Lumber, sugar, cotton and rice are produced in the neighbourhood.
It is built among picturesque hills on both sides of the river, and is in the midst of the famous Kentucky "blue grass region" and of a rich lumber-producing region.
The city has a considerable trade with the surrounding country, in which large quantities of tobacco and hemp are produced; its manufactures include lumber, brooms, chairs, shoes, hemp twine, canned vegetables and glass bottles.
Among other important manufactures are foundry and machine shop products ($6,944,392 in 1905); flour and grist-mill products ($4,428,664); cars and shop construction and repairs by steam railways ($2,502,789); saws; waggons and carriages ($2,049,207); printing and publishing (book and job, $1,572,688; and newspapers and periodicals, $2,715,666); starch; cotton and woollen goods; furniture ($2,528,238); canned goods ($1,693,818); lumber and timber ($1,556,466); structural iron work ($1,541,732); beer ($1,300,764); and planing-mill products, sash, doors and blinds ($1,111,264).
Parkersburg is the see of a Protestant Episcopal bishop. Oil, coal, natural gas and fire-clay abound in the neighbouring region, and the city is engaged in the refining of oil and the manufacture of pottery, brick and tile, glass, lumber, furniture, flour, steel, and foundry and machine-shop products.
He then engaged in the lumber and tanning business in western New York, and in banking at Stroudsburg, Pennsylvania.
The most valuable species for lumber are the long-leaf pine which is predominant in the low southern third of the state, sometimes called the "cow-country"; the short-leaf pine, found farther north; the white oak, quite widely distributed; cotton-wood and red gum, found chiefly on the rich alluvial lands; and the cypress, found chiefly in the marshes of the Delta.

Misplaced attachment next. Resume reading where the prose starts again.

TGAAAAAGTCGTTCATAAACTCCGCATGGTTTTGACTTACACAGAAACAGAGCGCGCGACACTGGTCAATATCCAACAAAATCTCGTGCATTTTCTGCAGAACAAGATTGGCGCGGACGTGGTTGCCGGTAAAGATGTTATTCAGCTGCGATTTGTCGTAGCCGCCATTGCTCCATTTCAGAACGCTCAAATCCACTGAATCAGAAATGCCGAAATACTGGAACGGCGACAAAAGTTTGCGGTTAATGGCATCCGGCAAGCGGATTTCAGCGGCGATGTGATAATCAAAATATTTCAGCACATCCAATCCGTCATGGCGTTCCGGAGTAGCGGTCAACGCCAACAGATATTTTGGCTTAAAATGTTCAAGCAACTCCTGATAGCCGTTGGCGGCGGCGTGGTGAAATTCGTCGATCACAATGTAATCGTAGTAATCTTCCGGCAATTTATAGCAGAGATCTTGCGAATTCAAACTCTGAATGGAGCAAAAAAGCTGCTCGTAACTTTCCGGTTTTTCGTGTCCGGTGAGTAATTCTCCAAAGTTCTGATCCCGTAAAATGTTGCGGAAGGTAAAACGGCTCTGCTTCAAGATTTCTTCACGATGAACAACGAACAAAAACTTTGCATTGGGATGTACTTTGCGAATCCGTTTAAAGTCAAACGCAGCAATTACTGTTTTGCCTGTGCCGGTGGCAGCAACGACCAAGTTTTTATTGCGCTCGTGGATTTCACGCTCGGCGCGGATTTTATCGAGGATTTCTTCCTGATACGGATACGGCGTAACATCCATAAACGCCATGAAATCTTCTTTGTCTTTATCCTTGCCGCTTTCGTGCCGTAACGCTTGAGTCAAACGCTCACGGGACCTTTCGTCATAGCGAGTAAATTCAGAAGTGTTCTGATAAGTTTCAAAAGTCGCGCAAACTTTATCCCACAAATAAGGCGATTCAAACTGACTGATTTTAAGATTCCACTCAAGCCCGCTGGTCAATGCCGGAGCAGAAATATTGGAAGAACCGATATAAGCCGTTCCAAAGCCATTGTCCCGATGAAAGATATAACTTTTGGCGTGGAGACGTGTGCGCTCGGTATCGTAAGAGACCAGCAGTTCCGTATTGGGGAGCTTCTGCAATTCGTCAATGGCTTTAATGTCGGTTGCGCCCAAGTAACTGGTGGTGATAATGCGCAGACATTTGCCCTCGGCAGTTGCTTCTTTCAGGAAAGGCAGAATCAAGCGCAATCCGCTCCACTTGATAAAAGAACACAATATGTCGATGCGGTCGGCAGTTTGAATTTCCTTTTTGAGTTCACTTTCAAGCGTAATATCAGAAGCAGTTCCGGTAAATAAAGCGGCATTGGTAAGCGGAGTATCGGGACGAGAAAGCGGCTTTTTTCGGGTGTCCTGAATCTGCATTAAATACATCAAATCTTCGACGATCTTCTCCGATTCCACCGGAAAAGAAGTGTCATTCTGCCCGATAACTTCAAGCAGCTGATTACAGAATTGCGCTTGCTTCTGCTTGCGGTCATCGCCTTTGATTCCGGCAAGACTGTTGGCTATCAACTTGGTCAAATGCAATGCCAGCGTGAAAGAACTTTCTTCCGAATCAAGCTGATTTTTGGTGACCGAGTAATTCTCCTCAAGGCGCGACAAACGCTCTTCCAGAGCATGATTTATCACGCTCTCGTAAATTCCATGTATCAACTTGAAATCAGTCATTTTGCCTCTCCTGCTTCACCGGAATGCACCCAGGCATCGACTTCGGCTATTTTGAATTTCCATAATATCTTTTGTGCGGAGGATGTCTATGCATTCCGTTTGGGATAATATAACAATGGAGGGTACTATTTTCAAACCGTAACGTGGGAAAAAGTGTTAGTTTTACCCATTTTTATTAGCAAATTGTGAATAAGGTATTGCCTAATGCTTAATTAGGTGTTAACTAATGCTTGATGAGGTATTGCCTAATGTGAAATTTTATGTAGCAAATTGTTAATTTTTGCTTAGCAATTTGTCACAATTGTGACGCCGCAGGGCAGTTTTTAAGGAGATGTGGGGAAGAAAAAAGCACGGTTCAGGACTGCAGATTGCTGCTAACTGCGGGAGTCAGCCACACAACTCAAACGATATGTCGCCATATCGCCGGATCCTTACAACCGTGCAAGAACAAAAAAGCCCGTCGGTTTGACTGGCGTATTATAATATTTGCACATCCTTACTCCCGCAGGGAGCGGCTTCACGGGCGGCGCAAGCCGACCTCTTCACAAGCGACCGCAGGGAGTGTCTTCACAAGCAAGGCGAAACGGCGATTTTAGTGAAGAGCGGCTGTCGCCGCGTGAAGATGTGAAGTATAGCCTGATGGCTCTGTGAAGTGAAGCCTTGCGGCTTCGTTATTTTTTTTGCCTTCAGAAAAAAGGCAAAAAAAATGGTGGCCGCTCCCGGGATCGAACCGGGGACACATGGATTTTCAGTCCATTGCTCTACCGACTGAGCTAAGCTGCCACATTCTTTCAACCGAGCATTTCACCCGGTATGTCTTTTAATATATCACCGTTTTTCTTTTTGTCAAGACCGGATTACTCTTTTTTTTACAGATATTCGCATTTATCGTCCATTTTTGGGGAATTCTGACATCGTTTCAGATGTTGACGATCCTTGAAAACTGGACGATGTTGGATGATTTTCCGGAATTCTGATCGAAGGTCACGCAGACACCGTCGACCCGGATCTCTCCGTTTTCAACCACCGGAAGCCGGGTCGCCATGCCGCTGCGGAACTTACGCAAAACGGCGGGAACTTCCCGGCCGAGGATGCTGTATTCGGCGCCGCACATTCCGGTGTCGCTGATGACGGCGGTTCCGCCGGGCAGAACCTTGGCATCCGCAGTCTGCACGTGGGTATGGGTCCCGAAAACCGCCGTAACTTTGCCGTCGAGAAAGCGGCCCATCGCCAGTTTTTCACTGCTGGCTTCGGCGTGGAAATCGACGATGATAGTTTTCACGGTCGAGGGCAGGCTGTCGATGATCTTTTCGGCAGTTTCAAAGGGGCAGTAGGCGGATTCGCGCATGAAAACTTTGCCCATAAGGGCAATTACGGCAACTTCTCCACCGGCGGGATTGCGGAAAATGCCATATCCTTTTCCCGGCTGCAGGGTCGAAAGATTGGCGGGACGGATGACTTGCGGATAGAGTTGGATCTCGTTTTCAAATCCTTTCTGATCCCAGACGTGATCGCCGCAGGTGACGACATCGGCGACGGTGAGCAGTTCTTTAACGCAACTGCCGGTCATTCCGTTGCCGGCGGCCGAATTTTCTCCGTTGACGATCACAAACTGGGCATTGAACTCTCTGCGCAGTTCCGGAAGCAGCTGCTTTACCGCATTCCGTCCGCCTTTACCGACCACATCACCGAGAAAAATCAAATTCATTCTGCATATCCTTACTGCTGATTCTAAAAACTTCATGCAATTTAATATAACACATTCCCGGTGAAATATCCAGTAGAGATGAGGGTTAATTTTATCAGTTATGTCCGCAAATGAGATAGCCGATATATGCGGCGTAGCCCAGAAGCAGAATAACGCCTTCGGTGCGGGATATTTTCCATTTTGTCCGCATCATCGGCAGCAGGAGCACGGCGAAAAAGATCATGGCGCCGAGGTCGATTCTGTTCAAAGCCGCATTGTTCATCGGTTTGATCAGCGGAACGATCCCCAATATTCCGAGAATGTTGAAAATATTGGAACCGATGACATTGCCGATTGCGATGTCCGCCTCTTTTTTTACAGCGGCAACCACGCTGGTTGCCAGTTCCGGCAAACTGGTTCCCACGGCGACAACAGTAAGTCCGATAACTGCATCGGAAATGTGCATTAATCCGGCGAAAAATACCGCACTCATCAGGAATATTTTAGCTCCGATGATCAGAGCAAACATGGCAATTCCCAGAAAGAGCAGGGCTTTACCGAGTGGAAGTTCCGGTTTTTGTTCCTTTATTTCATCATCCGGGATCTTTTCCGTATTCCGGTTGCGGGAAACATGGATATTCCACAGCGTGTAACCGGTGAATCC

The value of the lumber and timber products was $1,074,003 in 1860; $5, 8 9 8, 74 2 in 1890; $14,862,593 in 1900; and $15731,379 in 1905.
The river furnishes good water-power, and the city has various manufactures, including lumber, paper, wood pulp, match blocks and boxes.
Tampa is an important shipping point for naval stores and phosphate rock, for vegetables, citrus fruit and pineapples, raised in the vicinity, and for lumber, cattle and fuller's earth.
Other manufactures are boilers, foundry products, lumber and fertilizers; and there are two shipyards.
Other important manufactures, with their product-values in 1905, are lumber and planing-mill products, $5 08, 953; fancy and paper boxes and wooden packing boxes, $432,522; coffee and spices, 8245,689; foundry and machineshop products, $238,576; and saddlery and harness, $235,839.
Several creeks and the upper Cape Fear river furnish considerable waterpower, and in or near Fayetteville are manufactories of cotton goods, silk, lumber, wooden-ware, turpentine, carriages, wagons, ploughs, edge tools and flour.
Among the products are cotton goods (the product value of which in 1905 was 1 4% of the total value of the city's manufactures), foundry and machine-shop products, lumber, patent medicines, confectionery, men's clothing, mattresses, spring-beds and other furniture.
More than one-fourth of the value of its manufactures is in Quaker Oats and other food preparations; among those of less importance are lumber and planing-mill products, foundry and machineshop products, furniture, patent medicines, pumps, carriages and waggons, packed meats and agricultural implements.
The leased convicts are employed in the turpentine and lumber industries and in the phosphate works.